Untold Stories gives new writers and playwrights a platform to perform their new work. Rebecca Jones is the brains behind setting up the venue, and the Untold Stories event is performed over a weekend – with the same performers and plays performed each night on the Saturday and Sunday. The venue was set up by Rebecca, due to a lack of venues for fringe and emerging writers and performers, and what an excellent idea it is. The plays in the Untold Stories are generally short in length, and they are great flashes to whet the appetite. And all of the plays were wildly different to each other, showcasing a variety of different styles and talent.
Starting off was a play written and performed by Holly Kavanagh. A woman with a thick, Northern drawl – Lancashire, perhaps – who embarked on the quest for love, enjoying singles nights and performing some hilarious drunk antics and dancing. We thoroughly enjoyed her natural performance and it was a great way to kick off the evening. We’ve all been there, we’ve all done drunk karaoke, and watching her do so was very funny and wildly entertaining.
My favourite piece was Stevie, also written by Rebecca Jones. The play features Noah, a wheelchair-bound young teenager with dreams. Dreams which are above and beyond those of which his body allows. The play focuses on the person inside. The person who is pitied, or talked-down to, or patronised. He feels like he is better than this and he is frustrated by the way people treat him. Humour and a real sense of getting to know the person ‘inside the body’, this was performed beautifully and poignantly. For me, this play really stood out.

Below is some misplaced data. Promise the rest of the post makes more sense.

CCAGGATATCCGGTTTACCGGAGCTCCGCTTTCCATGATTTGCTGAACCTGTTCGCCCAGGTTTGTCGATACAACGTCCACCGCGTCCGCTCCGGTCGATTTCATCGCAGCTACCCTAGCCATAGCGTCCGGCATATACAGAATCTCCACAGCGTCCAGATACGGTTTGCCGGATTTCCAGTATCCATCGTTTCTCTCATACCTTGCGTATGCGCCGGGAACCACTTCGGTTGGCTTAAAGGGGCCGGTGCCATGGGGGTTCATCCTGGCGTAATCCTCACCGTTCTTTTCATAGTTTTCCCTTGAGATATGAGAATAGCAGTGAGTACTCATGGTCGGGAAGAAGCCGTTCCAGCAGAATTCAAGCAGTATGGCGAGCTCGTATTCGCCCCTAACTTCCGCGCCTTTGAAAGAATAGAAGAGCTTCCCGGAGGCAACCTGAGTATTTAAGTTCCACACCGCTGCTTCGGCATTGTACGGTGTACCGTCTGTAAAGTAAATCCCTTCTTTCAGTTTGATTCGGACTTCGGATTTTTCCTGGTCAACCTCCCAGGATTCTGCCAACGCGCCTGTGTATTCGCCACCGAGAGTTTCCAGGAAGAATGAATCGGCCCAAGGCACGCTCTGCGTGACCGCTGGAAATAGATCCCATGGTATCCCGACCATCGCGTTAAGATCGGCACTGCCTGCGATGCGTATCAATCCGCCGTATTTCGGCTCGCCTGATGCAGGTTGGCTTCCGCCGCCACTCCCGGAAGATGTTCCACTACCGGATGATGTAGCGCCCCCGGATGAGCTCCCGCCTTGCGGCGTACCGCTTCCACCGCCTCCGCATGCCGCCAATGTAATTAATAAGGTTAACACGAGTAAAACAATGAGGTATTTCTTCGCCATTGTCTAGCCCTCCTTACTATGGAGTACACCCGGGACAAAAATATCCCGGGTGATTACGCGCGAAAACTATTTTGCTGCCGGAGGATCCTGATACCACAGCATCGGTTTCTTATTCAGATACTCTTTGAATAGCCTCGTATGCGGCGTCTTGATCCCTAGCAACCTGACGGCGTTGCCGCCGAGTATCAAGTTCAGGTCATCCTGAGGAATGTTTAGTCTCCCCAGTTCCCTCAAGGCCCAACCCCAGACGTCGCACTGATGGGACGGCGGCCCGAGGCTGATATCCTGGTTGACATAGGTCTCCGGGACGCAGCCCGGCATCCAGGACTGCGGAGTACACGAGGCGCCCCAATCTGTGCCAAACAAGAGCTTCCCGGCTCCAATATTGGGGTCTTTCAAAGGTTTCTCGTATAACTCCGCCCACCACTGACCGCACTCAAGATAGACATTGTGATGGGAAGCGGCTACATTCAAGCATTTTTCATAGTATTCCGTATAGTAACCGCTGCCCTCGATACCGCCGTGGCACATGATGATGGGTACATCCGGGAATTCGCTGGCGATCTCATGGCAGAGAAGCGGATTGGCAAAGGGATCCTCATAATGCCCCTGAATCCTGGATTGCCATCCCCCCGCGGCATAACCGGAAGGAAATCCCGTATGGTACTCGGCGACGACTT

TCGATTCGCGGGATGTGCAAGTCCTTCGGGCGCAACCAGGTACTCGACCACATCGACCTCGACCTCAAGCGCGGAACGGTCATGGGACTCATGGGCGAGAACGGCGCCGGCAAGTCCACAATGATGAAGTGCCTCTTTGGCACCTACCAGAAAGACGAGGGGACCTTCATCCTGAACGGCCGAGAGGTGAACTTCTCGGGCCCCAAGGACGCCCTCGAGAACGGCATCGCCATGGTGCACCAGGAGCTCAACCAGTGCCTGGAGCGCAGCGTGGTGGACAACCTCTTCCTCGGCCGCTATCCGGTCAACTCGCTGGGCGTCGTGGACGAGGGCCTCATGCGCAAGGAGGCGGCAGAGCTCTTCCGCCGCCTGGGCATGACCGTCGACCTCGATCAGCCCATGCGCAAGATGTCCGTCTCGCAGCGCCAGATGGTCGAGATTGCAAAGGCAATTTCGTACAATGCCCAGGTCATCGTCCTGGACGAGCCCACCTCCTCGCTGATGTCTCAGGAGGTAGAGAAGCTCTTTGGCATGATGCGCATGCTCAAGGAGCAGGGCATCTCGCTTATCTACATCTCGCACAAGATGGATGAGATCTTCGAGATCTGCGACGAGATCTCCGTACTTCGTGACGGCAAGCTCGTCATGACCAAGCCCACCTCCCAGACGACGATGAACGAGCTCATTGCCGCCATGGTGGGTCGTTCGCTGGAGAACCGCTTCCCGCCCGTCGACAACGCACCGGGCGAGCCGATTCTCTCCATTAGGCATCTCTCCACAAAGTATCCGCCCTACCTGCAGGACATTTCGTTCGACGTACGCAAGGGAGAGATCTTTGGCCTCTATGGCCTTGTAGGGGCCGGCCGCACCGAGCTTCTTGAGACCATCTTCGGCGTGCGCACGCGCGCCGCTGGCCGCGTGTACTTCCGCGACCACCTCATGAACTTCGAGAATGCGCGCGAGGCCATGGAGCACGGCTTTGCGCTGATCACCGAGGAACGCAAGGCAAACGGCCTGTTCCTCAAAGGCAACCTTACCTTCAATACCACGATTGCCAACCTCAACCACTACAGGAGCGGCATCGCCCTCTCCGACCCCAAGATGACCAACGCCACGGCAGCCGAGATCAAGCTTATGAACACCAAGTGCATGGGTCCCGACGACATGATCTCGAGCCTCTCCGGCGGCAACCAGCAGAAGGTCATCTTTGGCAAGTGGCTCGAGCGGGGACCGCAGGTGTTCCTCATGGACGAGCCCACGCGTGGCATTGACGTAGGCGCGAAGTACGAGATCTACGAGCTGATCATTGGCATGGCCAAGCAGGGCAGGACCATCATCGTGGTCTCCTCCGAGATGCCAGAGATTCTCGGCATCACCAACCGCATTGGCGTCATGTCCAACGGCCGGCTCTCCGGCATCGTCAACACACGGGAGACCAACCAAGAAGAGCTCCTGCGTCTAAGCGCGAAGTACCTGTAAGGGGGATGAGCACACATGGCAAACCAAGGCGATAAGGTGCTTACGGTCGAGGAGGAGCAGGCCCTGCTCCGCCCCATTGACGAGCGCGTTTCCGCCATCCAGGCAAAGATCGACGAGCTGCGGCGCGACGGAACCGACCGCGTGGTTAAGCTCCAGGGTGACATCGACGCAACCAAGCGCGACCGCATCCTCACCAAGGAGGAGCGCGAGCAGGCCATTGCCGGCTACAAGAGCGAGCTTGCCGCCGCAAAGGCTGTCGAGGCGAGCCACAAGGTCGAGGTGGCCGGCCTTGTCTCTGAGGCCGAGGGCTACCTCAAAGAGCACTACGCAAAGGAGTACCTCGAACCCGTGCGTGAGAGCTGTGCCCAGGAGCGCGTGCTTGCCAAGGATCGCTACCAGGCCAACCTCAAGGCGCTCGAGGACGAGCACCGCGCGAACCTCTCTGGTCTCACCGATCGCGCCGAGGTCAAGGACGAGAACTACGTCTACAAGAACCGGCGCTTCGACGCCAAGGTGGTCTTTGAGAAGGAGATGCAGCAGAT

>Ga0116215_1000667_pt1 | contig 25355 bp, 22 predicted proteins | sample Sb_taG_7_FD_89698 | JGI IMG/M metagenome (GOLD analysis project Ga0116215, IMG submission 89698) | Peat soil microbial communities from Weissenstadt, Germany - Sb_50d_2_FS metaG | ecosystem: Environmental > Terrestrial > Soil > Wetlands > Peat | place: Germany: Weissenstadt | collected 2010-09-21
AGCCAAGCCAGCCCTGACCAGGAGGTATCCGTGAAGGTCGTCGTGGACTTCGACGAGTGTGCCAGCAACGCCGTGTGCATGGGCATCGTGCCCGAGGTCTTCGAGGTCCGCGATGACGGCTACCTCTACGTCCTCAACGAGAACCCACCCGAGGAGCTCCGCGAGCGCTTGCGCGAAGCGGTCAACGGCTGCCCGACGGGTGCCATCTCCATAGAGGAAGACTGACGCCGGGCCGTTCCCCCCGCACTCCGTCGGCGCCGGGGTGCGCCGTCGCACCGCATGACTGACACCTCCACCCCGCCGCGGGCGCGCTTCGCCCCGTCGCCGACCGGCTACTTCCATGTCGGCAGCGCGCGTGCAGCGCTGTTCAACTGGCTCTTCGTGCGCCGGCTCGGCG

Goulburn by Mike Shephard features two actresses, a break away from the solo plays that the evening consisted of. This was a bit grisly, and a bit strange, but also a bit interesting. It’s hard to describe it, without giving the game away, but it is set in Goulburn Prison and focuses on two, arguing women. The acting was good, and the plot was amiable.
Debuting his play – Bakersfield – was Chris Udoh. Kingsley Amadi’s acting was both intense and immensely watchable. Kingsley has the ability to keep you hooked on his performance and he is a great storyteller. I could have happily watched this in an extended version. The play ran for around 15 minutes, and this went in a flash. This was an excellent piece, and what a piece to showcase as a debut. I look forward to seeing what Chris comes up with in the future.
Ending the evening was a performance by Shyam Bhatt, who performed Treya’s Last Dance. I enjoyed her acting, and I was particularly impressed with the comic timing, and her range of accents. This was an extended slot, but rather, I felt that this went on for too long and it should be sharpened and cut down in length. This would highlight the great points of the drama/ humour found in a play that focuses on speed-dates, life and love in sunny Croydon, combined with a British-Indian heritage clash.
The other plays that were performed in the festival I found to be unfortunately underwhelming. They didn’t captivate my attention, despite their short length span. Of course, something like this holds something for everyone, but they just weren’t my cup of tea. Untold Stories is a fantastic idea, and I hope that it continues, as a way to develop new and potential talent.
Performance Dates: 30 September and 1st October. Theatre: SLAM, Kings Cross. Writers: Various. Producer: Mark Lindow and Shyham Bhatt.